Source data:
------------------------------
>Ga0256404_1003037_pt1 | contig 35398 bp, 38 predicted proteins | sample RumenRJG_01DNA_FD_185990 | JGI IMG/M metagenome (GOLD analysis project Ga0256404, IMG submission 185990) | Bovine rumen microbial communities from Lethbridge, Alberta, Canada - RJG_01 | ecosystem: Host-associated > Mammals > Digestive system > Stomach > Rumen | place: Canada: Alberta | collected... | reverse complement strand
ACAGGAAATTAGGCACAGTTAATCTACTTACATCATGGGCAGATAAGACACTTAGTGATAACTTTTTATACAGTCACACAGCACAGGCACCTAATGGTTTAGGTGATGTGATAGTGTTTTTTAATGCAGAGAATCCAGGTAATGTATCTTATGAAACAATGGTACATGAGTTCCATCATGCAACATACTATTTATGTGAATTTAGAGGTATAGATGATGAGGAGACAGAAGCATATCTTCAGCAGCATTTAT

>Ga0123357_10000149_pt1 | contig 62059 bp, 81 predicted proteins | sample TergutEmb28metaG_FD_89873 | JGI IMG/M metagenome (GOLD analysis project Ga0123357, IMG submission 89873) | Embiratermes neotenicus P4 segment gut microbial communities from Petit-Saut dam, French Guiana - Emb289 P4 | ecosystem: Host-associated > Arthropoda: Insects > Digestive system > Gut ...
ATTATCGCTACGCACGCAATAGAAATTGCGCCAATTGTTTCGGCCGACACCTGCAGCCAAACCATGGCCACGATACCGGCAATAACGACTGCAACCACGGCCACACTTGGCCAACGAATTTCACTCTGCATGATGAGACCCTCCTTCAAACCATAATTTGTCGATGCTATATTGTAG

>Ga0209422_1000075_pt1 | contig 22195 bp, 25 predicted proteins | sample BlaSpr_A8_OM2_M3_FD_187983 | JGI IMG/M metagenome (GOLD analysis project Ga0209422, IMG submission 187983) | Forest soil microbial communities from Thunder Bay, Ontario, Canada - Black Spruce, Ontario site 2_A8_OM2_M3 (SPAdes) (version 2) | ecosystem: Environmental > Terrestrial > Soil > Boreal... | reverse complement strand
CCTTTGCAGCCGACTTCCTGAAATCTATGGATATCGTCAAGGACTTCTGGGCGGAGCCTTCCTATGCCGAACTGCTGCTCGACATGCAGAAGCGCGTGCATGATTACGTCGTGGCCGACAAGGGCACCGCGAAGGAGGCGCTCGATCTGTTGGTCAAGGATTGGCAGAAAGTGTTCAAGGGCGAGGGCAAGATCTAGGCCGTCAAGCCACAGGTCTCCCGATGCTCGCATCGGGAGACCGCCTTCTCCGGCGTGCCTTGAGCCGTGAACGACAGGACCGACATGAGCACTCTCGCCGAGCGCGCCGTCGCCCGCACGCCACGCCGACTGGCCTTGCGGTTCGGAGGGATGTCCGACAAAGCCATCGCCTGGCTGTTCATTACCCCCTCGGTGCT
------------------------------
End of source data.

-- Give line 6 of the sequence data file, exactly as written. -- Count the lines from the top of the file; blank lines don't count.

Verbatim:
CCTTTGCAGCCGACTTCCTGAAATCTATGGATATCGTCAAGGACTTCTGGGCGGAGCCTTCCTATGCCGAACTGCTGCTCGACATGCAGAAGCGCGTGCATGATTACGTCGTGGCCGACAAGGGCACCGCGAAGGAGGCGCTCGATCTGTTGGTCAAGGATTGGCAGAAAGTGTTCAAGGGCGAGGGCAAGATCTAGGCCGTCAAGCCACAGGTCTCCCGATGCTCGCATCGGGAGACCGCCTTCTCCGGCGTGCCTTGAGCCGTGAACGACAGGACCGACATGAGCACTCTCGCCGAGCGCGCCGTCGCCCGCACGCCACGCCGACTGGCCTTGCGGTTCGGAGGGATGTCCGACAAAGCCATCGCCTGGCTGTTCATTACCCCCTCGGTGCT